Like the great comedian himself who’d drop nuclear levels of energy onstage only to crash into seas of stifling, deep depression a few minutes later, “Robin Williams: Come Inside My Mind” sprints straight out of the gate with thoughtfulness, insight and nuance, but fails to keep its feet trotting at sturdy pace into the doc’s later half.
That’s expected, because recent documentaries about comedians, like “The Zen Diaries of Garry Shandling,” are structured in an increasingly familiar way. The first half focuses on that comedian’s childhood where they discovered their love of acting, stand-up and the like, and then features said comedian moving to Los Angeles where they miraculously became a fixture among the endless, zany personalities inhabiting The Comedy Store. The second half then focuses on their rise in Hollywood post-stand-up, maybe one significant TV show here and a slew of other appreciated roles there, as well as a dive into their hobbies and personal relationships. The first half of these docs always makes us feel as active participants in the subject’s life, but the latter half is akin to watching a family slideshow at some event we weren’t actually invited to.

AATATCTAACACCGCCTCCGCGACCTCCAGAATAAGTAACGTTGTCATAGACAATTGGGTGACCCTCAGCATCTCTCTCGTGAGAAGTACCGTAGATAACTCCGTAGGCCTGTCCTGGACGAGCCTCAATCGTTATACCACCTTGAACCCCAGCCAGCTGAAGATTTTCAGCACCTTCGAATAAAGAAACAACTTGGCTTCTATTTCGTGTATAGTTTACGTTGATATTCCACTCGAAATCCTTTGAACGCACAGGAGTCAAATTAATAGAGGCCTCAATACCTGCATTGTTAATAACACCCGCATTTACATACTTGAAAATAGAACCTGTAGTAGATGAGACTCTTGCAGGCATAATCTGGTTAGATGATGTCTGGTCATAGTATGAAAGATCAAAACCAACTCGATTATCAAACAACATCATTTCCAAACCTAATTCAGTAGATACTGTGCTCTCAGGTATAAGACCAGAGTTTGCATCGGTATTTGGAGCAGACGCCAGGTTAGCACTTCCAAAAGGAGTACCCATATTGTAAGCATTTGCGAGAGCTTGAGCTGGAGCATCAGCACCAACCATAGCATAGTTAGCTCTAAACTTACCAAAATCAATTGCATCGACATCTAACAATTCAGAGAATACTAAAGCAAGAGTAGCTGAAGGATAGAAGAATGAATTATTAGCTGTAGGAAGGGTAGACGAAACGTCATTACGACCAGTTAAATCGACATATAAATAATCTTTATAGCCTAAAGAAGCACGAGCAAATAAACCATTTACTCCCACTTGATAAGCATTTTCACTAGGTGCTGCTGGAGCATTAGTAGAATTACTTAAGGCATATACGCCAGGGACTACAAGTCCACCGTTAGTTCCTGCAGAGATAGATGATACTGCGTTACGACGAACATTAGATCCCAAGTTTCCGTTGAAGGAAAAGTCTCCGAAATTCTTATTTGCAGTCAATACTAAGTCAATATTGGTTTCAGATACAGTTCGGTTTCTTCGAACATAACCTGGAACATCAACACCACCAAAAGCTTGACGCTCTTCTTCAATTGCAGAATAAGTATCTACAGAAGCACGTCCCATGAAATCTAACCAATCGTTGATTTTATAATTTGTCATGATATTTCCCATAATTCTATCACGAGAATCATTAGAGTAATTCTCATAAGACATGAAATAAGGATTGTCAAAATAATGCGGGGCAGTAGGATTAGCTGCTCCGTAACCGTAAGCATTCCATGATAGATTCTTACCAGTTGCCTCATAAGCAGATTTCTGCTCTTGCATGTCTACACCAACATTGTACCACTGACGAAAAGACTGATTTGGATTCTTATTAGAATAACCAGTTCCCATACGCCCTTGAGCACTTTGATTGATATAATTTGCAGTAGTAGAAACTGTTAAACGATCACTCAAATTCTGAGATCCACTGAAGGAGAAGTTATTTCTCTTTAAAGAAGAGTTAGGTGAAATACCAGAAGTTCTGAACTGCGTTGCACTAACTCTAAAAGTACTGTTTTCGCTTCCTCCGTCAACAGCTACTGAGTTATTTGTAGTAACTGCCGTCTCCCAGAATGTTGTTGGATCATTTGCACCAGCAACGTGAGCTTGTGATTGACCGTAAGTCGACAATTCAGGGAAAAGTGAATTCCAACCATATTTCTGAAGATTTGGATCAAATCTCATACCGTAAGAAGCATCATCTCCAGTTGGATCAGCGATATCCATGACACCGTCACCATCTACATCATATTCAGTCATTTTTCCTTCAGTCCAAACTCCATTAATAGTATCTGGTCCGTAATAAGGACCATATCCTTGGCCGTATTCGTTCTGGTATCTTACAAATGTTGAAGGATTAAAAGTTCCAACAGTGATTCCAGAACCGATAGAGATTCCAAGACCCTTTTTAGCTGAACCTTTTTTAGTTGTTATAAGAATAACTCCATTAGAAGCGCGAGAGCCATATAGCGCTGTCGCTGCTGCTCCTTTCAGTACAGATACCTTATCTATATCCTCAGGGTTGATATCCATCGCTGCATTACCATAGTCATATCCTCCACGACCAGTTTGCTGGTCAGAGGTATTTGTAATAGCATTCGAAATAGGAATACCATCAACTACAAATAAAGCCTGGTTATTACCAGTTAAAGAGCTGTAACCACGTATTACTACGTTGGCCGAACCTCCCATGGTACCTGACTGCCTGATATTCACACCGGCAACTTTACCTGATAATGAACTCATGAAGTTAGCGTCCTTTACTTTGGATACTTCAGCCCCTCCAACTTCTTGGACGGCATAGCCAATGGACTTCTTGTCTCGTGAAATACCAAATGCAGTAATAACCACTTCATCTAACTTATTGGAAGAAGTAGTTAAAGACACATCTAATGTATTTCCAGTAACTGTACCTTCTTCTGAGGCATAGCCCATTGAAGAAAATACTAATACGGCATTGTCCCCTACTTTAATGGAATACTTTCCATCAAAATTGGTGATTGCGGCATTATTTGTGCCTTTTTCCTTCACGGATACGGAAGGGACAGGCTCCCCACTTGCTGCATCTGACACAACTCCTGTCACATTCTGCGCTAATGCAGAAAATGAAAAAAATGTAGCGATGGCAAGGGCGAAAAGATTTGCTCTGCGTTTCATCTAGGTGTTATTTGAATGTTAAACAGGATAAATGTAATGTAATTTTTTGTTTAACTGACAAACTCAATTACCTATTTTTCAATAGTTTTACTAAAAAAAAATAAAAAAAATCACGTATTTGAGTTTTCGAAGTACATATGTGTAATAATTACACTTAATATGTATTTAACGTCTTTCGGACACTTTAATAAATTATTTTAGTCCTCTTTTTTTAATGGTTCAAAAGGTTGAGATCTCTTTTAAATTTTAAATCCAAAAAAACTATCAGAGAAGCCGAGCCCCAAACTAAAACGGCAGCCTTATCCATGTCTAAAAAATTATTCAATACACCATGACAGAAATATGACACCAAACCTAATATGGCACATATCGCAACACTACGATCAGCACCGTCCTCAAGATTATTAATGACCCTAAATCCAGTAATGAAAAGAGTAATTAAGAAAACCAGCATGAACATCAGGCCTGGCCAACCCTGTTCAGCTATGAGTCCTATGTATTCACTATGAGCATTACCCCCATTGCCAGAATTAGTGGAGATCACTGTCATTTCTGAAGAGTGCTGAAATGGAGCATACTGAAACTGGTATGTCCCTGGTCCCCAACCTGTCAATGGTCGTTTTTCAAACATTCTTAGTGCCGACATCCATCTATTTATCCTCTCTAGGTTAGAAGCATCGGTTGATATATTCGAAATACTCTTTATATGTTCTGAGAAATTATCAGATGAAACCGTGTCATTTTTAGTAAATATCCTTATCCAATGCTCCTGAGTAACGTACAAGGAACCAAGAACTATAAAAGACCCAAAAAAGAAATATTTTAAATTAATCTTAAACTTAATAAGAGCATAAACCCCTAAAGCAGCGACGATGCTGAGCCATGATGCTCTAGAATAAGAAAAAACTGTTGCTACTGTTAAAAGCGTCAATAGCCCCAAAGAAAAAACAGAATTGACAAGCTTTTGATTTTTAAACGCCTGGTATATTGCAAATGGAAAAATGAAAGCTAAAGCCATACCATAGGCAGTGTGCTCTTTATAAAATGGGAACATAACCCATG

That’s strangely appropriate for “Come Inside My Mind,” considering a constant theme of the documentary are interviewees admitting or showing regret for not having enough time to spend with Williams. Sometimes Williams was too busy on the road, other times he might have been emotionally unavailable. But we get a keen sense that even though the “Mork and Mindy” star was someone these interviewees loved immensely, it often felt like he was off on his own planet.
“Come Inside My Mind” is still a worthwhile doc, both for entertainment and insight, as we’re left constantly transfixed by Williams and his personal endeavors. Even when the movie lags in the second half, we find ourselves ruminating about that question that “Inside the Actor’s Studio” host James Lipton asked Williams in some opening footage from the beginning of the film: just what is it like inside his mind? The answer is never quite revealed even as Williams’ experiences of reuniting with his brothers, quitting drugs, getting married, having kids and losing friends are depicted on-screen. But we leave Marina Zenovich’s doc with a strong sense that being Williams was exhilarating, terrifying, intimate, isolated, but always, unquestionably captivating.